Demolition project at Oliver's Pourhouse in Greensburg moves ahead
The owners of Oliver's Pourhouse in Greensburg are seeking permission to demolish the century-old building adjoining their restaurant to build a modern structure in its place.
Roy and Natalie Bodnar have operated Oliver's Pourhouse on North Pennsylvania Avenue for several years. They have been successful so far, and it's time to expand, Roy Bodnar said.
“All of the restaurants in Greensburg are at capacity, and that's a great problem for us to have,” he said.
The couple had hoped to expand into the first floor of their property next door, a building constructed sometime between 1905 and 1909. Its only tenant is Diorio's Barber Shop, which has been in the basement for the last 40 years.
The Bodnars said they have been working with experts at great expense for 18 months to determine whether the existing building could be renovated to meet their needs. They found the floor isn't strong enough to support a busy restaurant, and making the building structurally sound would have been prohibitively expensive.
“We really did try hard to keep the building intact,” Natalie Bodnar said.
The couple turned to Greensburg architect Lee Calisti to design a new building on the property. Calisti said it was a challenge to come up with a design that looks contemporary while respecting the history of the site and the character of the neighborhood.
“It was something I spent a lot of time thinking about before I even made a mark,” he said.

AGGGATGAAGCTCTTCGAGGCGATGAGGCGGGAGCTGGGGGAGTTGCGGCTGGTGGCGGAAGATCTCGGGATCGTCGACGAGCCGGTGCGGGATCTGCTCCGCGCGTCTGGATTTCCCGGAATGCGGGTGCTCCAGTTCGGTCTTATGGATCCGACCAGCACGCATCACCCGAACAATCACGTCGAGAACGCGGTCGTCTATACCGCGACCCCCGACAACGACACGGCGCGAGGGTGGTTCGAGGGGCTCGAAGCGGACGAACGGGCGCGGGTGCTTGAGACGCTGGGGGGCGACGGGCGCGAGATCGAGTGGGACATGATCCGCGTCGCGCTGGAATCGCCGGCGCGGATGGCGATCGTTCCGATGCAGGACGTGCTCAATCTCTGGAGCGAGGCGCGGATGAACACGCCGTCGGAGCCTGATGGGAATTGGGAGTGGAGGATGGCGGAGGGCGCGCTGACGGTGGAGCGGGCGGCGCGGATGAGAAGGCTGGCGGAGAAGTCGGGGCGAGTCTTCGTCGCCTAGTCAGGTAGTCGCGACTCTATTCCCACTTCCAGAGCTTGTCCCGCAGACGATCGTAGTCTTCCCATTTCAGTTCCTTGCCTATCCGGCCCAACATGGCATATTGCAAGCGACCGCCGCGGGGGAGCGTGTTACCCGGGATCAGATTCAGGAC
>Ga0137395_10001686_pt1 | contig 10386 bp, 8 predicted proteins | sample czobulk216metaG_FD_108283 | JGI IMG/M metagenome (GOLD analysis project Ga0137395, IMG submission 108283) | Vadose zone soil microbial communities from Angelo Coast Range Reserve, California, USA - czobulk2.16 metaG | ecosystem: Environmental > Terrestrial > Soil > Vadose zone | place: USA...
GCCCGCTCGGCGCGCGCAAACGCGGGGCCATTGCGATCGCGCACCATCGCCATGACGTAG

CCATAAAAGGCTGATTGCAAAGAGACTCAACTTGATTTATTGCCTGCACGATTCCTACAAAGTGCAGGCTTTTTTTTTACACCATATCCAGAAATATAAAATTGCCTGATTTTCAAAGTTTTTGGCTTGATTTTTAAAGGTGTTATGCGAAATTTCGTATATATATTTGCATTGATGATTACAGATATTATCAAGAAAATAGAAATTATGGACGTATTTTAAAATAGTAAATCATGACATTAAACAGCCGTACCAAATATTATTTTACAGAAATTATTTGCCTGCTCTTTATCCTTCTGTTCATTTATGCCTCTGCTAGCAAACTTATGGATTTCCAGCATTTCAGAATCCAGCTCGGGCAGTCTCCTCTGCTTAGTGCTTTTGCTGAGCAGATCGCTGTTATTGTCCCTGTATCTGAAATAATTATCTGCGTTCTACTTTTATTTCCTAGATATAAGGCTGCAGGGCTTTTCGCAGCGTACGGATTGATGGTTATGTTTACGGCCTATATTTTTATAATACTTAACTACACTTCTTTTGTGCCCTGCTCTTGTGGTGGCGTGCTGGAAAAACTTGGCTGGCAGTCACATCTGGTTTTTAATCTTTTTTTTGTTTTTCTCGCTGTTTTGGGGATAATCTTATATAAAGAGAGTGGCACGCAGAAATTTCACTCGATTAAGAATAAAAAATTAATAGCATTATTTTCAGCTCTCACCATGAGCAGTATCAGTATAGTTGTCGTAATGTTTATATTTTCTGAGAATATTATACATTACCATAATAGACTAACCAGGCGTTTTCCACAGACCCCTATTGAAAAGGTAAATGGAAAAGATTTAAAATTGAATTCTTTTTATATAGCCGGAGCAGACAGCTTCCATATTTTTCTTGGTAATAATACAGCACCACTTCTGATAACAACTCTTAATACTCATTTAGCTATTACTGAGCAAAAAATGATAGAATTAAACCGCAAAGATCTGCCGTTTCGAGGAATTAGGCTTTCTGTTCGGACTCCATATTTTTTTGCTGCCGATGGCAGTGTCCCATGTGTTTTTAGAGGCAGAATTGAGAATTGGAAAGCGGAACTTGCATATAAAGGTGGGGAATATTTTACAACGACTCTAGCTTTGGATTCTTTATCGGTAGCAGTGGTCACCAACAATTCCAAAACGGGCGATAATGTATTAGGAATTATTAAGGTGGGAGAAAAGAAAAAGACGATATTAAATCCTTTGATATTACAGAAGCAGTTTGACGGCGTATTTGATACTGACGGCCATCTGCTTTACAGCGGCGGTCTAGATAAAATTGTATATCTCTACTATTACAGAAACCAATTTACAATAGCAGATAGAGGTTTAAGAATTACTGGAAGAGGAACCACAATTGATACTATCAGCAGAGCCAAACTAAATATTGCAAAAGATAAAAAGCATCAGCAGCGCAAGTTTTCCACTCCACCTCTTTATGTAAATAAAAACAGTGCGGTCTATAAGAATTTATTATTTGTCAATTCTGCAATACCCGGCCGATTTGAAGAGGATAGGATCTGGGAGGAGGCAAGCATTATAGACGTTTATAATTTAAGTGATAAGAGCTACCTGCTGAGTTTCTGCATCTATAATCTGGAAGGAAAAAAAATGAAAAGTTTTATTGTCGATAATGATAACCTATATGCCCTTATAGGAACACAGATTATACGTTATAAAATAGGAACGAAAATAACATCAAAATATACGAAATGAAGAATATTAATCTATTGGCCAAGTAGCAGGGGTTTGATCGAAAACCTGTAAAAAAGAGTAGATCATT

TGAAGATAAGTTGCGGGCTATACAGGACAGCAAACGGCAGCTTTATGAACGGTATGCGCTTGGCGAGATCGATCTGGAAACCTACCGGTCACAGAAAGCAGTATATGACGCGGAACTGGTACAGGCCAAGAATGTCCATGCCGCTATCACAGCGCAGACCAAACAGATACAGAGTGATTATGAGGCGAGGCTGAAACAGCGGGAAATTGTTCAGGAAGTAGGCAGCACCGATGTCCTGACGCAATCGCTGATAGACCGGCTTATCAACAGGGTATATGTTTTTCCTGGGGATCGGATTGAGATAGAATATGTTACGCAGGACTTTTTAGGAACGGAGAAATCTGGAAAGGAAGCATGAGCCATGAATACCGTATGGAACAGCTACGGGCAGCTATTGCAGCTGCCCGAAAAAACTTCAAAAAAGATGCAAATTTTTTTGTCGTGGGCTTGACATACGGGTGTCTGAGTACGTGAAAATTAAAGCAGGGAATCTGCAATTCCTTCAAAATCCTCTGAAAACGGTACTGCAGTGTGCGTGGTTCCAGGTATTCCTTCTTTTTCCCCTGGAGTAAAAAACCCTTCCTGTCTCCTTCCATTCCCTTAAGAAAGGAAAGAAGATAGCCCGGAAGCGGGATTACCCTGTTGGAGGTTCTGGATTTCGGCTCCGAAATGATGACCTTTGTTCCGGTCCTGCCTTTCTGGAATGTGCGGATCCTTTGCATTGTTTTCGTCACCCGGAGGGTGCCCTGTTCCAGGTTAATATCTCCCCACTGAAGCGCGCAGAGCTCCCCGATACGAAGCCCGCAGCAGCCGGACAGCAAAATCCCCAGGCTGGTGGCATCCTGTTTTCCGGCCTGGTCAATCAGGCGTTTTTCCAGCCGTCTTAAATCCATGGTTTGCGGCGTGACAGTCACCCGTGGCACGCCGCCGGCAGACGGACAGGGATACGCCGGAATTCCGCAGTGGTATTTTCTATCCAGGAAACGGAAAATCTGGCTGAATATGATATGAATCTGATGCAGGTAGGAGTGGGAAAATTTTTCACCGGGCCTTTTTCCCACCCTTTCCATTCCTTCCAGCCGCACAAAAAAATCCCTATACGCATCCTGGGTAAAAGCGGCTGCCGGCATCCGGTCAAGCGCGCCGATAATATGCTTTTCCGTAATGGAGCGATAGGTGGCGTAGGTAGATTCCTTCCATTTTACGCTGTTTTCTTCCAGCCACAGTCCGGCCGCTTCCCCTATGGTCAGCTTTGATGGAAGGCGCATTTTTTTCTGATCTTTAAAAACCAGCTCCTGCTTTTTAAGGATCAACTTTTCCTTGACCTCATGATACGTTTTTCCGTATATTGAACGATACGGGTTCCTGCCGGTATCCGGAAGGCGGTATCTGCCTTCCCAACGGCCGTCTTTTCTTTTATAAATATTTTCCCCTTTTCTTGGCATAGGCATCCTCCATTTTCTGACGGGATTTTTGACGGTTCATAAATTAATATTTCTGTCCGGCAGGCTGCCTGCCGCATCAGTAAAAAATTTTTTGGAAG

If it is constructed, the first floor of the modern brick, glass and metal building will house a second bar and expanded dining area for Oliver's Pourhouse. The second floor and the basement will be leased to tenants.
The design was inspired in part by other recent Greensburg developments, such as the expansion to the Westmoreland Museum of American Art and Seton Hill University's Dance and Visual Arts Center, Calisti said.
Calisti is a member of the city's Historic and Architectural Review Board, which oversees proposed changes to historic properties in Greensburg. At the Tuesday board meeting, he recused himself from the discussion and abstained from voting, instead petitioning the board on behalf of the Bodnars.
The board unanimously agreed that the modern building would be a positive development in downtown Greensburg.
Some members, however, bemoaned the loss of a piece of history.
“It's a hard pill to swallow because it's such a pretty building,” board member Lynn Armbrust said.
The board discussed whether allowing the project to move forward would open the door for other property owners to demolish historic properties.
All members eventually favored the Bodnars' proposal, saying any future requests for demolition would be considered on a case-by-case basis.
The board's permission doesn't give the Bodnars permission to begin. It only issues recommendations to city council, which will vote on the project next month.
If it is approved, it will likely be some time before work starts, Roy Bodnar said. A lot of planning and architectural work must be done before the project is finalized. A timeline and estimated construction cost have not been set.
Jacob Tierney is a staff writer for Trib Total Media. He can be reached at 724-836-6646 or firstname.lastname@example.org.